Quest Software: Government Anticipating Budget Cuts Seeks To Maximize Existing Resources
In preparation for the upcoming Government IT Trends and Spending Priorities Virtual Roundtable, I spoke with Dmitry Kagansky, CTO, Public Sector of Quest Software today.
Kagansky echoed what I’ve heard from other government IT experts: that one of the principle challenges facing government agencies today is looming budget cuts. When I asked him how government agencies were grappling with the knowledge that cuts were coming but had not yet been implemented, Kagansky said that even though cuts have not been formally announced, government agencies are planning for that — cutting travel and tightening their budgets.
In short, many government agencies are anticipating cuts, as opposed to reacting to the cuts when they are introduced.
Challenges Facing Government are Twofold: Technology Boom and Looming Cuts
On the whole, Kagansky summed up the challenge facing government agencies as being two-fold.
“I think there is a very large growth on the technology side,” Kagansky said. “There are more things happening at once: cloud, mobility and the ongoing security concerns.”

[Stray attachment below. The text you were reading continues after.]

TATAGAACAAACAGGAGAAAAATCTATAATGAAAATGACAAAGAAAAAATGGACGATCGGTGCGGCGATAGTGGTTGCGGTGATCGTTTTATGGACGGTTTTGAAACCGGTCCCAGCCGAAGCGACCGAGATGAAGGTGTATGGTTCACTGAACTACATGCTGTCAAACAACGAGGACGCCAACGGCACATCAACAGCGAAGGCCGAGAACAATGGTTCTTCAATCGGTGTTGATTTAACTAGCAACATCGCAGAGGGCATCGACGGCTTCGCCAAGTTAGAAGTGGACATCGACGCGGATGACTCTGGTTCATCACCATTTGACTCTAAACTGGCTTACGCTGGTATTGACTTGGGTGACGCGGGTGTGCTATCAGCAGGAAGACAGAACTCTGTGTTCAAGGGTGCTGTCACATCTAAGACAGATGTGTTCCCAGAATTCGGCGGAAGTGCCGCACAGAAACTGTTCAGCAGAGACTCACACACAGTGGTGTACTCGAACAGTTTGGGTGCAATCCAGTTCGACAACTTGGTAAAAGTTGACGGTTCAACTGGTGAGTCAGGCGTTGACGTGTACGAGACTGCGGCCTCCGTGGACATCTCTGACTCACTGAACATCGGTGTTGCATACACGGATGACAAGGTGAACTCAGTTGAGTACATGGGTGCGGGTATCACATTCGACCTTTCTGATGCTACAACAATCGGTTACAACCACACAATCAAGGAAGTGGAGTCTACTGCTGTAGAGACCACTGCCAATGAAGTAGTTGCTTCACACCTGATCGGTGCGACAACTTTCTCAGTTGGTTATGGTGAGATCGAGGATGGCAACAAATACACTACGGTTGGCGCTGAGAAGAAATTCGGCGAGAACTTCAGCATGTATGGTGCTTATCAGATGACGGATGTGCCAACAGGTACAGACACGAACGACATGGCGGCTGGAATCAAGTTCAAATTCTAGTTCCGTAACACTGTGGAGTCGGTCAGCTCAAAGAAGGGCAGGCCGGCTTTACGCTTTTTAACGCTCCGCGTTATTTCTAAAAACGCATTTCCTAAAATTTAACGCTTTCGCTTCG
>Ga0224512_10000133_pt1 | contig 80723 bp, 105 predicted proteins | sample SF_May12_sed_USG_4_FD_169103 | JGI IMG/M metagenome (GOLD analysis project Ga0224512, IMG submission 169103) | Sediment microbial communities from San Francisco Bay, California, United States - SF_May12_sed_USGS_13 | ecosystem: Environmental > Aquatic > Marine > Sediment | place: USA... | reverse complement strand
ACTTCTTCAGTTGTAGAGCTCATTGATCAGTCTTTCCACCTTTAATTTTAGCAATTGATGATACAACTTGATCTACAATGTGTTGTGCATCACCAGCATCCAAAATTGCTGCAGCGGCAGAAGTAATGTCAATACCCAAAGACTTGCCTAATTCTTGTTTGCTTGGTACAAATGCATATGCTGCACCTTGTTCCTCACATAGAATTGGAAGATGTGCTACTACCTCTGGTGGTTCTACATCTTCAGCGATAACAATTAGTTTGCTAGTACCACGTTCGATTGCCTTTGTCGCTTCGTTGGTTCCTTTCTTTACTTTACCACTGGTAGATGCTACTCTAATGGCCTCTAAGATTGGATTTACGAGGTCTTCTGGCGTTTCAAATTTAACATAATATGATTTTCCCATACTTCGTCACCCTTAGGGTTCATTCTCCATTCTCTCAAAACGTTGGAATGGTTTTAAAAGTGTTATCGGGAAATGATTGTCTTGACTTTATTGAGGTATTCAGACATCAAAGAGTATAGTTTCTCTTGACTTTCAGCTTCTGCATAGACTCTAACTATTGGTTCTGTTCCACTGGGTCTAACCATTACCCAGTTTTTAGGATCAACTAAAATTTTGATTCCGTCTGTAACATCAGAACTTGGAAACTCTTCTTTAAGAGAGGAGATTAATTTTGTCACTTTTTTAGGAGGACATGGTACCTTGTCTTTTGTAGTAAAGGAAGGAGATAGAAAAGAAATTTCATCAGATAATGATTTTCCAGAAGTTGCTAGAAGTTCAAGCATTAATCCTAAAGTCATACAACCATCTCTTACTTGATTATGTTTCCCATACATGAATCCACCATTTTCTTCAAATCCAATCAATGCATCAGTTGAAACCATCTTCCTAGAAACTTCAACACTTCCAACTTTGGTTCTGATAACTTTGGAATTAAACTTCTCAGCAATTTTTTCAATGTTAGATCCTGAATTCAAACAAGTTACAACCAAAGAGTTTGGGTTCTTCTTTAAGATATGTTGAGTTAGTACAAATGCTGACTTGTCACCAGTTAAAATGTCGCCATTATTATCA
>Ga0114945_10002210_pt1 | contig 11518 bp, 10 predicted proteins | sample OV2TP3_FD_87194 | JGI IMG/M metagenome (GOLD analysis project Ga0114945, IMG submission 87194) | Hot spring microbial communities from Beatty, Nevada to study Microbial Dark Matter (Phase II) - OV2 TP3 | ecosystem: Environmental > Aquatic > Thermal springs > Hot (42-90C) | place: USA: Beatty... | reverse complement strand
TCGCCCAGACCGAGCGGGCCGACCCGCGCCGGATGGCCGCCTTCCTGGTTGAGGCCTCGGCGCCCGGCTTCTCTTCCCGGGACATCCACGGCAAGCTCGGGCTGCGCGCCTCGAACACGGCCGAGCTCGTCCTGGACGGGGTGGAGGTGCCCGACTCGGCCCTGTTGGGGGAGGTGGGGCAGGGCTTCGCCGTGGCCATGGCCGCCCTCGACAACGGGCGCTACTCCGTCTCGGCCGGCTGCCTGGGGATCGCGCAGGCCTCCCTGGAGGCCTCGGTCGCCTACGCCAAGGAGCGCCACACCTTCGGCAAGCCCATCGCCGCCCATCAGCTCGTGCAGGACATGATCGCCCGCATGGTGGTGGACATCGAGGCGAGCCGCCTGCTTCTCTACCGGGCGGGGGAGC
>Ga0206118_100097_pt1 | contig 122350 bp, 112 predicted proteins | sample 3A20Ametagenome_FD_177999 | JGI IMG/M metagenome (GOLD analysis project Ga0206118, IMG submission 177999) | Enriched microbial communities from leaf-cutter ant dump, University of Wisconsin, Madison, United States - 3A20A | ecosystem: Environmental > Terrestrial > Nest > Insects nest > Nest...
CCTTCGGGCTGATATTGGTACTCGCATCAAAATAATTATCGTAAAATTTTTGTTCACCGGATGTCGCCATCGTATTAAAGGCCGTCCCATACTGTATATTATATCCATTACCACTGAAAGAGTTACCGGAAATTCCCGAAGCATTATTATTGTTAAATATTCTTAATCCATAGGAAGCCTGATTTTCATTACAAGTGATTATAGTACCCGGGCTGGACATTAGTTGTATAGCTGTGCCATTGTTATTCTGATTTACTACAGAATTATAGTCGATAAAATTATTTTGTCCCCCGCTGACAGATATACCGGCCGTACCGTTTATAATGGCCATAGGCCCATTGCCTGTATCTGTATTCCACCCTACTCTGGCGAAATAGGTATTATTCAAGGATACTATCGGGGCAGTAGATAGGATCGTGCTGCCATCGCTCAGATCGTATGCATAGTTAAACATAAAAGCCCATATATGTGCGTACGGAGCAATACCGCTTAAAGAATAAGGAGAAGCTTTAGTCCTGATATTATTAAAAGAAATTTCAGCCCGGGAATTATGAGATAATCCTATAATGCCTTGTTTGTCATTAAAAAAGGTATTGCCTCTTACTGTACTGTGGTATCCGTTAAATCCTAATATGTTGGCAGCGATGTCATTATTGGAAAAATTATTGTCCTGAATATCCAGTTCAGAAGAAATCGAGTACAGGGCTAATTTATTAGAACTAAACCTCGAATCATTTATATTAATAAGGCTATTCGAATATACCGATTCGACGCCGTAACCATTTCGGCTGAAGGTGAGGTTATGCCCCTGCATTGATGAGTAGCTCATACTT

“But at the same time,” he noted, “while you have this growth on the technology side, you have budget cuts, delays and spending restrictions. I think that makes for an interesting combination of how can you use technology to not only make sure you are secure and do lots of things, but to act in the most fiscally responsible way possible.”
Key for Government: Maximize Existing Resources and Collaborate
One of the ways Kagansky has been working with government customers to meet those goals is to expand their use of Quest solutions to meet other challenges.
We’ve been talking with our customers,” Kagansky said, not to do more with less, but to “do more with what you already have.”
Part of the way to do that is to study and learn from commercial successes and best practices. In many cases, Kagansky says there are solutions developed in the private sector that help “bridge the gap” for government agencies.
We also talked about collaboration in government. One of the strengths he has seen from government agencies across the spectrum is their desire to be more collaborative to best address the challenges posed by future budget cuts.
“People are looking to do more collaborative work,” Kagansky said, “and looking to one another for help instead of being siloed-off as they may have been in the past.”
Kagansky will be participating in the live Virtual Roundtable discussion on Nov. 16. Join the discussion and register now, free.
- Published in GovCon